Genealogists wouldn’t think of overlooking the Classified pages in their daily newspaper, especially on the weekend. Newspapers such as the Bangor Daily News run their Probate Notices on Saturdays, an edition which not only sells a lot of copies but is thoroughly read.
The two major categories of items found in Probate Notices are name changes and appointments of personal representatives for estates of people who have died recently.
Some name changes appear to be requests by people seeking to add a name or drop a name, an action which could be related to a marriage or a divorce or neither of those.
Sometimes a person wants a new middle name, or perhaps a first name or surname that is more Americanized — or more connected to ethnic roots.
Adults may ask to change a child’s name to fit in with the rest of the family, even if the child has not been adopted. Perhaps they are raising the child as their own. Or it may be that a whole family, adults and children alike, are looking to change their last name for a variety of reasons.
Women may decide that not only do they not want to use a husband’s or ex-husband’s last name, but they would rather not use their father’s name, either. I’ve seen women take their mom’s maiden name as their own, or convert their original middle name to a last name.
I also knew someone who decided to change both her first and last names as a way to choose her own identity.
Occasionally I have seen a request for name changes where the petitioner appeared to be replacing a man’s name with a woman’s name, or a woman’s name with a man’s name. On the one hand, we cannot assume that the choice of a first name indicates whether a person is transgender.
But on the other hand, we know that some people who are raised as one gender may choose to “change” that gender through legal and medical means.
When Penobscot County Probate Register Susan Almy spoke to the Maine Genealogical Society last fall in Bangor, I asked her whether a person‘s change in gender would be reflected on a probate record that granted a name change. She said it would not, because it was not the Probate Court’s function to determine that.
Rather, a person who had their gender changed through medical means would seek a new birth certificate after providing documentation to the state.
The other part of Probate Notices pertains to appointment of personal representatives to estates, informally known as executors. If you read the obituaries every day, you may wonder why you should read Probate Notices also.
These listings sometimes remind me that I meant to clip and save an obituary. Then I visit the BDN site at www.bangordailynews.com, put the cursor Obituaries, then click on Archive/In Memoriam to search for an obituary published in the past few years. I print it off and save it in my records or a scrapbook.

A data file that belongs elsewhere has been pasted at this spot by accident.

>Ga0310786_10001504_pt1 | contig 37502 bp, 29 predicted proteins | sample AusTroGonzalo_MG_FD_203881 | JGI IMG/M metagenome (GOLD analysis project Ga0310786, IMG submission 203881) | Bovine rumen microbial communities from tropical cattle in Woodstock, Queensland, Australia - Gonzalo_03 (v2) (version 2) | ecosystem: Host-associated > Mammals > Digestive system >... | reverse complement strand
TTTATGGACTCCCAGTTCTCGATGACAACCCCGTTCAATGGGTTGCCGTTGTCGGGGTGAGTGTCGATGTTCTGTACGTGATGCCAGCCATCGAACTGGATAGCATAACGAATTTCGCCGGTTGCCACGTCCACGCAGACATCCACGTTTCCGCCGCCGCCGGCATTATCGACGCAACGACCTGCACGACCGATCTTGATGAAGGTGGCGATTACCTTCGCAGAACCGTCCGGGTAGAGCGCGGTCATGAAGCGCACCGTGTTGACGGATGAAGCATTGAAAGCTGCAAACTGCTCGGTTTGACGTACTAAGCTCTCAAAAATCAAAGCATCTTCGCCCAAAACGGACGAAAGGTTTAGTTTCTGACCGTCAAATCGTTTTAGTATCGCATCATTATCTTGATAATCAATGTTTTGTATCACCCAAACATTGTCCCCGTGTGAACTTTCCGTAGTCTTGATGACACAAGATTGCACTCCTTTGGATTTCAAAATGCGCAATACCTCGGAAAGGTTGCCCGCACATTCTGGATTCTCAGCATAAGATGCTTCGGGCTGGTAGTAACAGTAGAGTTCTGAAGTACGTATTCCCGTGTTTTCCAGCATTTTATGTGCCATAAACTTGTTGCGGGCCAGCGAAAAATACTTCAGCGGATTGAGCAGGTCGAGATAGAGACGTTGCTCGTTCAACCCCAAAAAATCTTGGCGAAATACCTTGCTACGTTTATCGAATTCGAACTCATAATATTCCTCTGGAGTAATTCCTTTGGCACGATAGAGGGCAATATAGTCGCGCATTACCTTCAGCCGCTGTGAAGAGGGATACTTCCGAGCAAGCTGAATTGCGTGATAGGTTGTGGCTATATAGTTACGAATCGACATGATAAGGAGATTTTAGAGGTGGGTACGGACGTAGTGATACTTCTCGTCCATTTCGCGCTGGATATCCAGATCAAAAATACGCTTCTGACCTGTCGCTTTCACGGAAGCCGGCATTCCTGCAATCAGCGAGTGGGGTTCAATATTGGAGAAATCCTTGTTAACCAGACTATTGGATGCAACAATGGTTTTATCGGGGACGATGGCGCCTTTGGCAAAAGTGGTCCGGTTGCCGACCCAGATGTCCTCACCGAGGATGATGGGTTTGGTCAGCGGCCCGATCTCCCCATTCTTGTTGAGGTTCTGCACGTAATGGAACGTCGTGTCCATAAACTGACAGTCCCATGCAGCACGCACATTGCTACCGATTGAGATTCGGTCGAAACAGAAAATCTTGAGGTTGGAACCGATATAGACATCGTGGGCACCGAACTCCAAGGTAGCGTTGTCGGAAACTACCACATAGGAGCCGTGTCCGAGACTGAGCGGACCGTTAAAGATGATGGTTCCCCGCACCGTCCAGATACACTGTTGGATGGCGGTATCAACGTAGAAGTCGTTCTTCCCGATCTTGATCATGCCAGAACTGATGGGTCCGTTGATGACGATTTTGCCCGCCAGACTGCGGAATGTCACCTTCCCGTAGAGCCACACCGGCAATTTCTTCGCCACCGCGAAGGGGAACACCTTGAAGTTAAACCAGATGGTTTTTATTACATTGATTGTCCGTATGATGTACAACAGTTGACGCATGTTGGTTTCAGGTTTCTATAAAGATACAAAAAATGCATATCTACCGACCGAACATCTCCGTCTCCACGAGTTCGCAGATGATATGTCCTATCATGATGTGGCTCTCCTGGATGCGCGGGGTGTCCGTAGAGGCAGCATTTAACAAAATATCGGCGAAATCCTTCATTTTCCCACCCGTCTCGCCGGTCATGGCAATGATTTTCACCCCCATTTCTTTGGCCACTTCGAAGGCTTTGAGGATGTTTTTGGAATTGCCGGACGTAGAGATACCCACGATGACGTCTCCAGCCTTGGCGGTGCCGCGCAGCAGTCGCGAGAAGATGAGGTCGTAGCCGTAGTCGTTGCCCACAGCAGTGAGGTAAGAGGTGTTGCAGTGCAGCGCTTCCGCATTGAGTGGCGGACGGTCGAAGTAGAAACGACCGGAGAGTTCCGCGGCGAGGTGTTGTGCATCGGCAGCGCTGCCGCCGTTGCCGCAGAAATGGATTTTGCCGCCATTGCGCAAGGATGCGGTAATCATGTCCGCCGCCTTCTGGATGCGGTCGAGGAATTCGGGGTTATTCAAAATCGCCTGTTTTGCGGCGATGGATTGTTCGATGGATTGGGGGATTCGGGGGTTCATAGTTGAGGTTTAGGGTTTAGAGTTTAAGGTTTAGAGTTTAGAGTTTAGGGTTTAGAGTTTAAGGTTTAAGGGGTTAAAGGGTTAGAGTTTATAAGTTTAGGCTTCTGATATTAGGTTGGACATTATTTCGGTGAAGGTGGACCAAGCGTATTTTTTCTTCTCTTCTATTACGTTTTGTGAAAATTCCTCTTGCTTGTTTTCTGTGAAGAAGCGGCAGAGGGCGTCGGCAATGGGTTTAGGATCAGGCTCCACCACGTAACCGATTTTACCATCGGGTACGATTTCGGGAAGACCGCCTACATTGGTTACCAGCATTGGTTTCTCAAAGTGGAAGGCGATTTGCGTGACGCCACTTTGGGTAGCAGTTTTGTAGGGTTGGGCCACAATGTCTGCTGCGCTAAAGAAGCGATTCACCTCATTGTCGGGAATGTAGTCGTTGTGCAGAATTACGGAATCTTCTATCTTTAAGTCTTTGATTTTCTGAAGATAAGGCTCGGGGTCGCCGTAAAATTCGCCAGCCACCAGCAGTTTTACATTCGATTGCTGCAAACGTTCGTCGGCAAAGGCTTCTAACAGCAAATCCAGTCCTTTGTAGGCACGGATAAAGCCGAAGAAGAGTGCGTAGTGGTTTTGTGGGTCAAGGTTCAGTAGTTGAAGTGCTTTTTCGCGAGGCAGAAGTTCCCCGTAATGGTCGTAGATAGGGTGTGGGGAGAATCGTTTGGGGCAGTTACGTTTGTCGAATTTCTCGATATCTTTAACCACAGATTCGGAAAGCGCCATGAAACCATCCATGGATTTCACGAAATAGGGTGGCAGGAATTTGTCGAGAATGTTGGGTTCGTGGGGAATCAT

Here’s another reason to peruse the Probate Notices. Not everybody has a funeral these days, and not everyone has an obituary. If we read these items regularly, we’re sure to come upon notices for people we may not realize have died. Sometimes we can find an obituary by visiting the website of a funeral home in the town where the person lived or died.
Frequently, the personal representative is a relative of the deceased. The address published in the notice may allow us to contact the family, particularly since fewer and fewer people these days have phone numbers and addresses listed in phone books.
Recent Probate Notices were published May 26 and June 2 in the BDN.
Lastly, if you are going to be a personal representative for someone, relative or otherwise, do make sure that the person’s will is up to date. Doing so will save you a lot of work, and will save the estate money.
The Washington County Historical & Genealogical Society has published a newsy issue of its journal, Weirs & Woods.
The Machias Historical Society submitted a successful application to the Department of Agriculture Rural Development for a grant to purchase a large-document scanner. The scanner has been set up in the basement of the Washington County Courthouse and is being used to scan the newspaper collection, with the Eastport Sentinel the first priority.
The scanner also will be used by the Registry of Deeds, which provided matching funds for the grant.
If you get the idea that Washington County is a happening place for historical and genealogical activities, you’d be right. The Machias Historical Society will sponsor the eighth annual Margaretta Days Festival 10 a.m.-2 p.m. Saturday, June 2, at the University of Maine at Machias.
The Battle of the Margaretta was the first naval battle of the American Revolution. Activities will include period demonstrations, a handmade arts and crafts fair and the participation of Passamaquoddy tribal members, soldier re-enactors, musicians and storytellers. The event is free.
Join the Washington County Historical & Genealogical Society by sending $10 to WCHGS, ℅ Carole Sprague, 301 Ridge Road, Marshfield, ME 04654.
For information on researching family history in Maine, see Genealogy Resources under Family Ties at bangordailynews.com/browse/family-ties. Send genealogy queries to Family Ties, Bangor Daily News, P.O. Box 1329, Bangor 04402, or email email@example.com.
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